In contrast to the closed loop systems, an open loop system pulls water directly from a well, lake, or pond. Water is pumped from one of these sources into the heat pump, where heat is either extracted or added. The water is then pumped back into a second well or source body of water. There are three general types of systems: First water can be pumped from a vertical water well and returned to a nearby pond. Second, water can be pumped from a body of water and returned to the same body of water. Third, water can be pumped from a vertical well and then returned to the same well. While thermal contamination (where the ground temperature is affected by the operation of the system) is possible with any geothermal system, with proper design, planning, and installation any loop configuration can work very well for a very long time. Deep lake water cooling uses a similar process with an open loop for air conditioning and cooling. Open loop systems using ground water are usually much more efficient than closed systems because they will be heat exchanging with water always at ground temperature. Closed loop systems, in comparison, have to make do with the inefficient heat-transfer between the water flowing through the tubing and the ground temperature.

One of the benefits of an open loop system is that for most configurations and depending on the local environment you are dealing with ground water at a constant temperature of about 50°F/10°C. In closed loop systems the temperature of the water coming in from the loop is often within 10°F/6°C of the temperature of the water entering the loop showing how little heat was exchanged. The constant ground water temperatures significantly improve heat pump efficiency.


A standing column well system is less expensive and more efficient than a comparably sized closed loop system. Water is drawn from the bottom of a deep rock well, passed through a heat pump, and returned to the top of the well, where traveling downwards it exchanges heat with the surrounding bedrock. The choice of a standing column well system is often dictated where there is near-surface bedrock and limited surface area is available. A standing column is typically not suitable in locations where the geology is comprised of mostly clay, silt, or sand. If bedrock is deeper than 200 feet from the surface, the cost of casing to seal off the overburden may become prohibitive.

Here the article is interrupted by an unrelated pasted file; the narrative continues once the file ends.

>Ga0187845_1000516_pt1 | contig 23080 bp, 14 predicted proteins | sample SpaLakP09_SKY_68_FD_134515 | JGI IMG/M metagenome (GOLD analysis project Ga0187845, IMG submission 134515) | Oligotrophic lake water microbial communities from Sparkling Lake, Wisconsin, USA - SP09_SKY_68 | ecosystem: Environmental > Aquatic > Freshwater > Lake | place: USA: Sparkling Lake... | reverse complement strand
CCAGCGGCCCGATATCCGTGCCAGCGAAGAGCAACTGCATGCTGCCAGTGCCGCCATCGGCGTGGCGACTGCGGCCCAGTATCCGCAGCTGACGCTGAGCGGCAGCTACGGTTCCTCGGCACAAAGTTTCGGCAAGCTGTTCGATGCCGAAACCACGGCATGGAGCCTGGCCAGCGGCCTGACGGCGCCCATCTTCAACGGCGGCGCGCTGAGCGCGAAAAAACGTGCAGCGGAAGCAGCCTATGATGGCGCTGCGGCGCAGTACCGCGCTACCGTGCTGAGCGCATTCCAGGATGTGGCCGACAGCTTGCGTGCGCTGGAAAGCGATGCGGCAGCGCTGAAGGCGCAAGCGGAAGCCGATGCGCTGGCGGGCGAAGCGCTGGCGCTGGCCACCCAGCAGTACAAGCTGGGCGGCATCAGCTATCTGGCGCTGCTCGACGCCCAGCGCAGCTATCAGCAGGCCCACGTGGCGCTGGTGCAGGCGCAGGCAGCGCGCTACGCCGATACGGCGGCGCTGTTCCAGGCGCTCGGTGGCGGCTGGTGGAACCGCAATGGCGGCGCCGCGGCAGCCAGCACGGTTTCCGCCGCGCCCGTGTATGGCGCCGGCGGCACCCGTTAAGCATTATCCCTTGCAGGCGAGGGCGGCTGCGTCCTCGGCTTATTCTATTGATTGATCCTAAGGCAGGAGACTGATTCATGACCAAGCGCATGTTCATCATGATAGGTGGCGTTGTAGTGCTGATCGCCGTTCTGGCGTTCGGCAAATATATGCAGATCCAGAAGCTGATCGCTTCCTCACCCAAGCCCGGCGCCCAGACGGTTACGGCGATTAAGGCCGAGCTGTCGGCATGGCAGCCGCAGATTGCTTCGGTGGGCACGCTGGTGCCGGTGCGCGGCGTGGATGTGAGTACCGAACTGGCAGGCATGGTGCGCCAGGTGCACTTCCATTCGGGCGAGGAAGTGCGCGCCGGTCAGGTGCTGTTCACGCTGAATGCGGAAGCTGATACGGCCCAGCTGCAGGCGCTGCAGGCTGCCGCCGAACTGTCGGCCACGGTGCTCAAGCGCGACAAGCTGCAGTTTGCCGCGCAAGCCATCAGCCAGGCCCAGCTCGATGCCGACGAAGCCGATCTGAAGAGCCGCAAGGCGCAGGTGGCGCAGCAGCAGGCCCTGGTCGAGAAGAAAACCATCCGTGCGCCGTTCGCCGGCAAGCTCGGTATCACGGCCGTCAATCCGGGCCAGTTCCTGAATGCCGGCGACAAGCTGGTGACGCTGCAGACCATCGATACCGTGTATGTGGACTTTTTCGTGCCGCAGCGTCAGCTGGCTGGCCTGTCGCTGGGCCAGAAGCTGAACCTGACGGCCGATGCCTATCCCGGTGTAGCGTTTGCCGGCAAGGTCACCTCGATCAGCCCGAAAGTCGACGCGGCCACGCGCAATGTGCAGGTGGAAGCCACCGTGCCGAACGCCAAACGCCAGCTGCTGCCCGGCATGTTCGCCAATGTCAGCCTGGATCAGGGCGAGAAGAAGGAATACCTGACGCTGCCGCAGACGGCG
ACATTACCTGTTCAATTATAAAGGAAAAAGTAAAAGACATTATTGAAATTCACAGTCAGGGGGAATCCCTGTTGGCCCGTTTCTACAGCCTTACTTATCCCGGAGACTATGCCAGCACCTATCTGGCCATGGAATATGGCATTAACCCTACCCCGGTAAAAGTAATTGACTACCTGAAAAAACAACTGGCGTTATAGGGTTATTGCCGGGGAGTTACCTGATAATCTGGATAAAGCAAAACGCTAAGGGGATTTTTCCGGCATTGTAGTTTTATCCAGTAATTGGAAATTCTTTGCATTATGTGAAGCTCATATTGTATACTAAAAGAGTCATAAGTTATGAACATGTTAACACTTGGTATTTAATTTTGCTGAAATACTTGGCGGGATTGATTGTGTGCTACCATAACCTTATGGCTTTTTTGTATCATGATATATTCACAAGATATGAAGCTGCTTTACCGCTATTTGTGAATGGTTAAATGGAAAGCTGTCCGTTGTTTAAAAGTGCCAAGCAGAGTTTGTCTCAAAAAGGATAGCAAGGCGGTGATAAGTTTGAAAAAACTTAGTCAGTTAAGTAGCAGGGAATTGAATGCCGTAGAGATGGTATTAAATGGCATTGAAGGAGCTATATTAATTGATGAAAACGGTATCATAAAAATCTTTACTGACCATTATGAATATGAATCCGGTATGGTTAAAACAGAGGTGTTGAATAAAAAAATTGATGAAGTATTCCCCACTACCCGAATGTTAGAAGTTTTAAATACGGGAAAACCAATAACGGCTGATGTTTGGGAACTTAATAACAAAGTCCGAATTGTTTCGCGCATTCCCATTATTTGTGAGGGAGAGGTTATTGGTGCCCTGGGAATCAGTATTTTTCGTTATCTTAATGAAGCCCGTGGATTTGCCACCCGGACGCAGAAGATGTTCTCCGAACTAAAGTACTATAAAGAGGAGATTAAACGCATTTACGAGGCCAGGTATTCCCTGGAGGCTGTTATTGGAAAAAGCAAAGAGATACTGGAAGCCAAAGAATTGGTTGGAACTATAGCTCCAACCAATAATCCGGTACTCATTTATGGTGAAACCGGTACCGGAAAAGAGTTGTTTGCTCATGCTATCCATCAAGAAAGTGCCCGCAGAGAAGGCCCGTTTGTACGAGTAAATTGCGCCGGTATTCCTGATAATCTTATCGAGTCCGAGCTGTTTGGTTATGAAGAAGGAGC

A multiple standing column well system can support a large structure in an urban or rural application. The standing column well method is also popular in residential and small commercial applications. There are many successful applications of varying sizes and well quantities in the many boroughs of New York City, and is also the most common application in the New England states. This type of Earth-Coupling system has some heat storage benefits, where heat is rejected from the building and the temperature of the well is raised, within reason, during the Summer cooling months which can then be harvested for heating in the Winter months, thereby increasing the efficiency of the heat pump system. As with closed loop systems, sizing of the standing column system is critical in reference to the heat loss and gain of the existing building. As the heat exchange is actually with the bedrock, using water as the transfer medium, a large amount of production capacity (water flow from the well) is not required for a standing column system to work. However, if there is adequate water production, then the thermal capacity of the well system can be enhanced by periodic discharge during the peak Summer and Winter months.

Since this is essentially a water pumping system, standing column well design requires critical considerations to obtain peak operating efficiency. Should a standing column well design be misapplied, leaving out critical shut-off valves for example, the result could be an extreme loss in efficiency and thereby cause operational cost to be higher than anticipated. The development and promotion of Standing Column Well technology is generally credited to Carl Orio CGD from Atkinson, New Hampshire.